A company’s long-term performance can give signals about its business quality. Any business can put up a good quarter or two, but many enduring ones muster years of growth. Guess's annualized revenue growth rate of 1.2% over the last five years was weak for a consumer discretionary business. Guess Total RevenueWithin consumer discretionary, a long-term historical view may miss a company riding a successful new product or emerging trend. That's why we also follow short-term performance. Guess's annualized revenue growth of 3.5% over the last two years is above its five-year trend, suggesting some bright spots.

This quarter, Guess reported solid year-on-year revenue growth of 9%, and its $891.1 million of revenue outperformed Wall Street's estimates by 4.3%. Looking ahead, Wall Street expects sales to grow 1.7% over the next 12 months, a deceleration from this quarter.

Operating Margin

Operating margin is an important measure of profitability. It’s the portion of revenue left after accounting for all core expenses–everything from the cost of goods sold to advertising and wages. Operating margin is also useful for comparing profitability across companies with different levels of debt and tax rates because it excludes interest and taxes.

Guess was profitable over the last two years but held back by its large expense base. It's demonstrated mediocre profitability for a consumer discretionary business, producing an average operating margin of 9.4%. Guess Operating Margin (GAAP)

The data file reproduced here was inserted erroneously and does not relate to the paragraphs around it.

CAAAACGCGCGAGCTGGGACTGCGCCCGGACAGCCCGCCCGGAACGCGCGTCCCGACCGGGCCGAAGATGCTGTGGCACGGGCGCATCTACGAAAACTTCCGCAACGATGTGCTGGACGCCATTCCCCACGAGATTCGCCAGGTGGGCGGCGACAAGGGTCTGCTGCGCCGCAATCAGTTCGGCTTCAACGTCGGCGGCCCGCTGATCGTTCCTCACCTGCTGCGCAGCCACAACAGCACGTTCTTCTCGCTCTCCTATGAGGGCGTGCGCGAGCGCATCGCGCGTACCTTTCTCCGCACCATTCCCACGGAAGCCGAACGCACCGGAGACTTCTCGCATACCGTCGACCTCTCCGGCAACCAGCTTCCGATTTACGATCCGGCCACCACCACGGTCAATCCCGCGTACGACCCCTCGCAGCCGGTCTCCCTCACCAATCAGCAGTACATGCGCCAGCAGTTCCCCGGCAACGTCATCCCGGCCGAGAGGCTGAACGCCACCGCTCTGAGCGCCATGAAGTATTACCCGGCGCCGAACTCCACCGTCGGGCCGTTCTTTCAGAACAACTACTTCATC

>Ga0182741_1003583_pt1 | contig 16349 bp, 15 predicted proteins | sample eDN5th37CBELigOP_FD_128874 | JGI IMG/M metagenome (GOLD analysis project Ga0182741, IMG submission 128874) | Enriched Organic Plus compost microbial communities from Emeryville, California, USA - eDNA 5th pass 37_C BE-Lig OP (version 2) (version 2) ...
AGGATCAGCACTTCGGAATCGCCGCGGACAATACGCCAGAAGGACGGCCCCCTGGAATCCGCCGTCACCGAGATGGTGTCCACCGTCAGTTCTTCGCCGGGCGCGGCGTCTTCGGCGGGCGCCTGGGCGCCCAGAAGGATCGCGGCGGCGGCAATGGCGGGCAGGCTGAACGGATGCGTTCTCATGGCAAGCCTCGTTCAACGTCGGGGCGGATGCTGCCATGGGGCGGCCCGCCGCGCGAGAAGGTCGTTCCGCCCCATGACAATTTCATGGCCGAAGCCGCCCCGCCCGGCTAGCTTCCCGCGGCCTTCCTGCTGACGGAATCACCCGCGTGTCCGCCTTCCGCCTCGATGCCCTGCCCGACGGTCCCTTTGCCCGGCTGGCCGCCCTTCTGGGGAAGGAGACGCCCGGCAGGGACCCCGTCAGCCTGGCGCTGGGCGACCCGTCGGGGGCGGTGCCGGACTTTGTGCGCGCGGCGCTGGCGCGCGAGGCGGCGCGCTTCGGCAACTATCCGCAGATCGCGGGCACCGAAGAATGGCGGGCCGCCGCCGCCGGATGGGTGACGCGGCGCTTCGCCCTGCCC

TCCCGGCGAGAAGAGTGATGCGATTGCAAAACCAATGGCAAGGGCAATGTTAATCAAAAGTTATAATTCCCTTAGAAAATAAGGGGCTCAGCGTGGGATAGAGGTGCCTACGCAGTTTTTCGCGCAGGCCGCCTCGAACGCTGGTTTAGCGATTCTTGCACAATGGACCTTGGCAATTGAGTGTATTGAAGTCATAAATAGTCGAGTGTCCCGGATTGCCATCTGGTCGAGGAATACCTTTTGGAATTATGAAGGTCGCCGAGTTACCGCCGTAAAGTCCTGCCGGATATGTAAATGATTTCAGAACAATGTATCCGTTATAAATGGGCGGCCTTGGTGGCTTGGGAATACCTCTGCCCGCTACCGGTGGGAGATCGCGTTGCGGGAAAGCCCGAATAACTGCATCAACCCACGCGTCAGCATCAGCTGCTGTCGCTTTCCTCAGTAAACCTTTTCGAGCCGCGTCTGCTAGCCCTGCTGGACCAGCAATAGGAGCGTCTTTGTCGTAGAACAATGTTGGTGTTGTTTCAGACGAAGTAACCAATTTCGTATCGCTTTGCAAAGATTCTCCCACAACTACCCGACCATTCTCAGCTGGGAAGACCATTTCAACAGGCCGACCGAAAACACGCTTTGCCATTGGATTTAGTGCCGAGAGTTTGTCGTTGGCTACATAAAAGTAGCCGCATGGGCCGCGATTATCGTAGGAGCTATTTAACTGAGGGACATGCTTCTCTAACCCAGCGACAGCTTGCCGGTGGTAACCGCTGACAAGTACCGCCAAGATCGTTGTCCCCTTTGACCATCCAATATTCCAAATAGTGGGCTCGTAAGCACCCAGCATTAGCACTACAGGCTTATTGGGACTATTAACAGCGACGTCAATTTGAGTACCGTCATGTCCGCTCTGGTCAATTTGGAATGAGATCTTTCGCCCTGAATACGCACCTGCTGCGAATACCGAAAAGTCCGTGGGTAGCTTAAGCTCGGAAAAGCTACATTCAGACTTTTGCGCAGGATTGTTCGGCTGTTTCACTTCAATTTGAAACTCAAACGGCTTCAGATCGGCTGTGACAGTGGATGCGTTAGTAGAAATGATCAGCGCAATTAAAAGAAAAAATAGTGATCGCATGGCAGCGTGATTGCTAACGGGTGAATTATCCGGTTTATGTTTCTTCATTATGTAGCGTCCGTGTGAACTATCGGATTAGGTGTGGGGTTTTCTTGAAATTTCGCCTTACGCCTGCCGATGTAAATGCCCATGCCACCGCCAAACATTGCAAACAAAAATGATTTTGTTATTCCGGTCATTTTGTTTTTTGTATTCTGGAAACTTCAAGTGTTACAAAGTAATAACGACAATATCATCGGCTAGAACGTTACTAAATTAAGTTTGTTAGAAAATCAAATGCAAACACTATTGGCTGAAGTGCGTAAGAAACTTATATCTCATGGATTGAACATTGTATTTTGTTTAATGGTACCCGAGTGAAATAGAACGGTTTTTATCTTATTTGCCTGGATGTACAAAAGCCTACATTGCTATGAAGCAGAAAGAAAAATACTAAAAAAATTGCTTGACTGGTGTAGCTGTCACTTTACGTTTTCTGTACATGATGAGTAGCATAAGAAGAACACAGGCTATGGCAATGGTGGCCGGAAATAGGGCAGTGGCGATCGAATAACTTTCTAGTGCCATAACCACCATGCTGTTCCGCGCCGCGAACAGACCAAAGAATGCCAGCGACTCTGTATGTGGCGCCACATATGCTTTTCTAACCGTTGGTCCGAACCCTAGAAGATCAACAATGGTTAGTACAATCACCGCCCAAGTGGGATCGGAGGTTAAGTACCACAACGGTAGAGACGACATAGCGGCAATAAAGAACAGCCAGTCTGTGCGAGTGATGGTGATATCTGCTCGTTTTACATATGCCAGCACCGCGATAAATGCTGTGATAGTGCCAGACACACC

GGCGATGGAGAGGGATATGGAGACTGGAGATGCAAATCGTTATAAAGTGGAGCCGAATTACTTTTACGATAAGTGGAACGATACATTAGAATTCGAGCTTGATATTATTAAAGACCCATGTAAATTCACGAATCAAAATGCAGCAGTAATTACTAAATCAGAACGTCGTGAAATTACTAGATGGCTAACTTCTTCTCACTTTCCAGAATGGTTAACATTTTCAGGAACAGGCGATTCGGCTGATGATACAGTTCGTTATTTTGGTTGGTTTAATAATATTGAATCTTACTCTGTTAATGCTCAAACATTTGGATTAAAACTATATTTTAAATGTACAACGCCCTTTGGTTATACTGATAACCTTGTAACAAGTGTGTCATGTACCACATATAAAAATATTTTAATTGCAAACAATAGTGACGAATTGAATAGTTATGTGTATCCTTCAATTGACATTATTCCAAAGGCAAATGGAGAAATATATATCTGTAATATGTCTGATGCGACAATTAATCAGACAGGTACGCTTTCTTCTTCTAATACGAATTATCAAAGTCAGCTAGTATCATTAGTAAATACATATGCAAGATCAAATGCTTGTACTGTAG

This quarter, Guess generated an operating profit margin of 16.3%, up 3.6 percentage points year on year.

Over the next 12 months, Wall Street expects Guess to maintain its LTM operating margin of 9.5%.


Analyzing long-term revenue trends tells us about a company's historical growth, but the long-term change in its earnings per share (EPS) points to the profitability and efficiency of that growth–for example, a company could inflate its sales through excessive spending on advertising and promotions. Guess EPS (Adjusted)

Over the last five years, Guess's EPS grew 228%, translating into an astounding 26.8% compounded annual growth rate. This performance is materially higher than its 1.2% annualized revenue growth over the same period. There are a few reasons for this, and understanding why can shed light on its fundamentals. Guess's operating margin has expanded 8.3 percentage points over the last five years while its share count has shrunk 16.3%. Improving profitability and share buybacks are positive signs as they juice EPS growth relative to revenue growth.

In Q4, Guess reported EPS at $2.01, up from $1.74 in the same quarter a year ago. This print beat analysts' estimates by 27.9%. Over the next 12 months, Wall Street expects Guess to perform poorly. Analysts are projecting its LTM EPS of $3.15 to shrink by 6.8% to $2.94.

Cash Is King